Funding for domestic abuse treatment programme

New hope is on the horizon that those responsible for domestic abuse can be helped to change.

For 30 years, abuse inside the home has been the “poor relation” in terms of both research and funding.

But now a University of Portsmouth forensic psychologist is to work with Portsmouth City Council to try and change that.

New domestic abuse treatment programme, Up2U: Creating Healthy Relationships

New domestic abuse treatment programme, Up2U: Creating Healthy Relationships

Dr Dominic Pearson, a forensic psychologist at the university, has been awarded funding to measure the effectiveness of a new domestic abuse treatment programme, Up2U: Creating Healthy Relationships.

As part of a trial of the programme, he will collect and analyse clinical and criminal justice data on the first 100 domestic abusers living in the city and referred by the police, children’s social care, victim support, or self-referral.

Dr Pearson said: “Statistically speaking, in the UK one woman is murdered every four days by their current or former partner. If we can find new, effective ways of tackling domestic violence, which has for so long been the underdog in terms of research funding, we will be delighted.”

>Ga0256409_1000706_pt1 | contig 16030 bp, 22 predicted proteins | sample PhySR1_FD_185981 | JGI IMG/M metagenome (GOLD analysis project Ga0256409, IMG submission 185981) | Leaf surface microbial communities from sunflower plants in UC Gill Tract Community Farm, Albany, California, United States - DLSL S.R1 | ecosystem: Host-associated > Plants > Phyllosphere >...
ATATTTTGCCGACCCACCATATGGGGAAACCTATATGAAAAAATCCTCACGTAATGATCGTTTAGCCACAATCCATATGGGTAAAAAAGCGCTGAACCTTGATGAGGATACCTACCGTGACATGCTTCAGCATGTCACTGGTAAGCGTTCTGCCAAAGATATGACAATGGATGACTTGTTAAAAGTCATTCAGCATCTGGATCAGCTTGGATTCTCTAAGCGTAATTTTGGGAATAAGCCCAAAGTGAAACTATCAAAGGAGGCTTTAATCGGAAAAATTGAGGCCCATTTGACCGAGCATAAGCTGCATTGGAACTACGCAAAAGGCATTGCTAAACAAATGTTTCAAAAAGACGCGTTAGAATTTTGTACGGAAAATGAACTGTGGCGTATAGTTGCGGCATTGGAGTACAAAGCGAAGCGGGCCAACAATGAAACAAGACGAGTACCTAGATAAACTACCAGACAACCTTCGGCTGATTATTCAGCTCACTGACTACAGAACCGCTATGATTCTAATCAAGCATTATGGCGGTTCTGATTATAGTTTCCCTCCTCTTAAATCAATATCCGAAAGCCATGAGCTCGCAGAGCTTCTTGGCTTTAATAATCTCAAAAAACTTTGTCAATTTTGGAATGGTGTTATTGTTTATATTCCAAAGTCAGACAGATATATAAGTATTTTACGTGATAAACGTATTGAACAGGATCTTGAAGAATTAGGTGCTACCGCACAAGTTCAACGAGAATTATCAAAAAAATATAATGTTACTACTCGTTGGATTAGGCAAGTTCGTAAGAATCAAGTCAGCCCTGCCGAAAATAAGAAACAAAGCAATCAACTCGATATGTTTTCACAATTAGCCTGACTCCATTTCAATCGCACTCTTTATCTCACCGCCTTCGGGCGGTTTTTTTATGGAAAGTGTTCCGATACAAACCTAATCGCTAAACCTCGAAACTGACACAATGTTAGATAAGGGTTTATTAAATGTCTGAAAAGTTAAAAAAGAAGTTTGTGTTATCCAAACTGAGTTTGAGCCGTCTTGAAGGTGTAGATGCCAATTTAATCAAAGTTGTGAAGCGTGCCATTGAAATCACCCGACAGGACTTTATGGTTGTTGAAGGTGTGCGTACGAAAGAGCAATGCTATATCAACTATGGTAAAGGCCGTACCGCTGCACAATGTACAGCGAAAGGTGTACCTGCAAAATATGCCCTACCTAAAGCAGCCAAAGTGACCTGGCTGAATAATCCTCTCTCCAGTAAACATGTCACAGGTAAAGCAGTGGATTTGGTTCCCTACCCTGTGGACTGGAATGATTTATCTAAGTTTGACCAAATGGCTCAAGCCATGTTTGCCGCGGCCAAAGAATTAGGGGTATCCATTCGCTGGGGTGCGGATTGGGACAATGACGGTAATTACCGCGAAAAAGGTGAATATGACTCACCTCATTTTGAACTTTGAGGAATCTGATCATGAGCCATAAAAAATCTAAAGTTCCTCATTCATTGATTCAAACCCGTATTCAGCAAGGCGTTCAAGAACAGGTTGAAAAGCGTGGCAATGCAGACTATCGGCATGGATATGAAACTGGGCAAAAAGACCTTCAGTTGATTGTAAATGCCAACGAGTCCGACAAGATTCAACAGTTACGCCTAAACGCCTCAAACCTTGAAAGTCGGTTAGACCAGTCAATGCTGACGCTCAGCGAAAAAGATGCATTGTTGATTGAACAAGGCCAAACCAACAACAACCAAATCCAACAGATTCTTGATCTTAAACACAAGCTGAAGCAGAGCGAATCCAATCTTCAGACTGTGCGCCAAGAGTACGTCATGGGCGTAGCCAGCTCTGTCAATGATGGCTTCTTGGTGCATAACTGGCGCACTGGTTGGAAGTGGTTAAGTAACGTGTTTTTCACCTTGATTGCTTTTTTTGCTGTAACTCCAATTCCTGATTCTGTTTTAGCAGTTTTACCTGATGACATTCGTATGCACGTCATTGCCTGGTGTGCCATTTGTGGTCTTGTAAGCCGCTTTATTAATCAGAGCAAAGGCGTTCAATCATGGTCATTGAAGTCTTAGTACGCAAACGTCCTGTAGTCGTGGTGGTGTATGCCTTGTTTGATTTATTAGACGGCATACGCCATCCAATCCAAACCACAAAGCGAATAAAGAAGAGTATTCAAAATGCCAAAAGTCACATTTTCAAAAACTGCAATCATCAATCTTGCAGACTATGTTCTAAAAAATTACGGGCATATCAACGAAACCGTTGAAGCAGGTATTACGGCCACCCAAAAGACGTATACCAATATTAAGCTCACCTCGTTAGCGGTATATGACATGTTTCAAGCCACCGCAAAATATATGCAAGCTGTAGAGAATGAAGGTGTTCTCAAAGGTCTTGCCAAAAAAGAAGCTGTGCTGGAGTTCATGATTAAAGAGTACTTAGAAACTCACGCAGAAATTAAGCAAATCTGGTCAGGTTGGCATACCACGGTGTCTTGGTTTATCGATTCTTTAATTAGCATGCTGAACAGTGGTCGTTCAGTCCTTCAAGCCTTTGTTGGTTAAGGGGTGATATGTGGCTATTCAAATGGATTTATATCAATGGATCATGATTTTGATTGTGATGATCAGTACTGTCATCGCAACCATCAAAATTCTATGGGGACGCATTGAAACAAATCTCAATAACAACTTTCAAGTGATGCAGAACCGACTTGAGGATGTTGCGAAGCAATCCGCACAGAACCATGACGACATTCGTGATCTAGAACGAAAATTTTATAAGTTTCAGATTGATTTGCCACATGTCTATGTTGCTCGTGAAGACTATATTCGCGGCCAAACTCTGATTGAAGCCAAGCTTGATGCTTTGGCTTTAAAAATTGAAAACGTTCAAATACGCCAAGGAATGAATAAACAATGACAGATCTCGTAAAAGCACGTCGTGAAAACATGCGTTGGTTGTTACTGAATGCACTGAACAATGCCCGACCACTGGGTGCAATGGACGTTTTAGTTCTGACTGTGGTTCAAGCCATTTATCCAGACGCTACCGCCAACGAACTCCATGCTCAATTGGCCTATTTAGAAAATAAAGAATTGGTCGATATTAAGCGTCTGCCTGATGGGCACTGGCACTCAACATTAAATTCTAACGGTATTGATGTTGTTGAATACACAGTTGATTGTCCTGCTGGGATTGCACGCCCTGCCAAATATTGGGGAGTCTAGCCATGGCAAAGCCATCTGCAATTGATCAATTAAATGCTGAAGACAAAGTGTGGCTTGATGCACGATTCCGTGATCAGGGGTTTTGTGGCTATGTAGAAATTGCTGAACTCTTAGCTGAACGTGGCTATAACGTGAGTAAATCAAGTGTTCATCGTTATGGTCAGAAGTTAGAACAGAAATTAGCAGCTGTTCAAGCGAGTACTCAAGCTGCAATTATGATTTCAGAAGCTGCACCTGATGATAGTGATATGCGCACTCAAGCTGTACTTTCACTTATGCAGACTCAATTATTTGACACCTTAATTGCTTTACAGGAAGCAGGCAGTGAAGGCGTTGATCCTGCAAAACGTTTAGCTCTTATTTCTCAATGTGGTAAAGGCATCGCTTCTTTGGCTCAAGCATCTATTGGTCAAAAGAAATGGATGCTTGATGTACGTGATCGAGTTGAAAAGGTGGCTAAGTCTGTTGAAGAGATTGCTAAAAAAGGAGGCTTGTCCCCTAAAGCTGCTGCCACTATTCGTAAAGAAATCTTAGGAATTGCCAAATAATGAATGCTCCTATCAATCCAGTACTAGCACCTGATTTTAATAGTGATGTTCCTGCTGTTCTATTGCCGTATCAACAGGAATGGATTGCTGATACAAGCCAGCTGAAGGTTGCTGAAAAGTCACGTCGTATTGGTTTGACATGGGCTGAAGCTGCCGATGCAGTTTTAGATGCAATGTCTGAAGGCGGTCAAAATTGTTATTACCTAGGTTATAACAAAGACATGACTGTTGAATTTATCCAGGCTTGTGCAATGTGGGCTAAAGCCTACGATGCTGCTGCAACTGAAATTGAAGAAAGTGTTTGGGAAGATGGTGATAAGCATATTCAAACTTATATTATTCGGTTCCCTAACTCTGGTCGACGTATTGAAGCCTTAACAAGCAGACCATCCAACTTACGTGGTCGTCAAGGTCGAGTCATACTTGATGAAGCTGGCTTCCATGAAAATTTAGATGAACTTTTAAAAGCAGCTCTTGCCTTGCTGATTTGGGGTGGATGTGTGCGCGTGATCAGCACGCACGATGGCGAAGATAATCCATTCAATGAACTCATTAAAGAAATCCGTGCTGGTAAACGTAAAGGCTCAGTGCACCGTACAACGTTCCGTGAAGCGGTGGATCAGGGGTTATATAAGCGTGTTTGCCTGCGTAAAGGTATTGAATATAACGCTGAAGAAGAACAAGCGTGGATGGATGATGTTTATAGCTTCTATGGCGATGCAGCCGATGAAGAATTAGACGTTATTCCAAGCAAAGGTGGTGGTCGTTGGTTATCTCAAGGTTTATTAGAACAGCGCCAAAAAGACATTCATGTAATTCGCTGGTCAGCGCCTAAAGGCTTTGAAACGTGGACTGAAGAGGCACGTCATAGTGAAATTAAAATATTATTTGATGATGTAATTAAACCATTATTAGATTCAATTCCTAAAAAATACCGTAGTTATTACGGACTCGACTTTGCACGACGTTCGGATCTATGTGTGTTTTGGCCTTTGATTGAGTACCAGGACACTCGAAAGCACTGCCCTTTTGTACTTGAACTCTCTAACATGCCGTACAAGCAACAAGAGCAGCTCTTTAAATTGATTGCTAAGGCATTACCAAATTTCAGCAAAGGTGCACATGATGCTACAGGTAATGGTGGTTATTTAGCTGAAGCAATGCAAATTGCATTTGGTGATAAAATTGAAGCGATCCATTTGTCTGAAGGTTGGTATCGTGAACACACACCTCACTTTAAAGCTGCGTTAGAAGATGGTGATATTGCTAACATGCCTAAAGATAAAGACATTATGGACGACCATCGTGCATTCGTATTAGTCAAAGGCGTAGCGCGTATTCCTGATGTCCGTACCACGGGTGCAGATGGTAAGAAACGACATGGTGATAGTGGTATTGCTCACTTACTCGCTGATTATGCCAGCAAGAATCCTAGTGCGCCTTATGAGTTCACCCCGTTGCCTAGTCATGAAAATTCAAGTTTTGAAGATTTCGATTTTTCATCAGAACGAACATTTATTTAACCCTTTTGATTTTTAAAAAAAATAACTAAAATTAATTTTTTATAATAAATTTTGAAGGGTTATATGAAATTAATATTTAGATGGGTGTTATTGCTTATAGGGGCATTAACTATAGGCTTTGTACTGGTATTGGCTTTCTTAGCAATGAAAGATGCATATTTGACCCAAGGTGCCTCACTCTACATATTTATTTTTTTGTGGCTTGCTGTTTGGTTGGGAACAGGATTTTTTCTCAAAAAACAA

Most time and money in domestic violence has until now been spent on supporting victims, which was, he said, understandable.

“But if we can show that changing the mind-set of abusers works long-term, even for just some abusers, then the programme has the potential to bring about long-term effective change including, importantly, for the victims of domestic abuse.”

Up2U: Creating Healthy Relationships was designed and authored by a former Portsmouth forensic psychology postgraduate student now working for the council, Amy Ford.

Forensic psychologist, Dr Dominic Pearson

Forensic psychologist, Dr Dominic Pearson

Dr Pearson will gather data from those on the year-long programme and, if results show a clear benefit after one year, the programme could be rolled out to other regions.

The first 100 referrals are measured against three criteria: the risk they pose, their crime-related needs, and how they respond to treatment.

Participants on Up2U: Creating Healthy Relationships will be treated to a personalised plan based on their own ‘life map’, including beliefs and difficulties with relationships, attitudes, behaviours and self-control.

The treatment aims to identify what drives those responsible for abusing those who they live with, to work with them to try and undo flawed or false assumptions, and to change their thinking therefore creating healthier relationship attitudes and behaviours.

The results of the 50 Up2U: Creating Healthy Relationships cases will be compared to the results of 50 abusers who did usual community support (‘business as usual’).

The trial of the 100 cases is possible, thanks to £10,000 funding from the British Academy.

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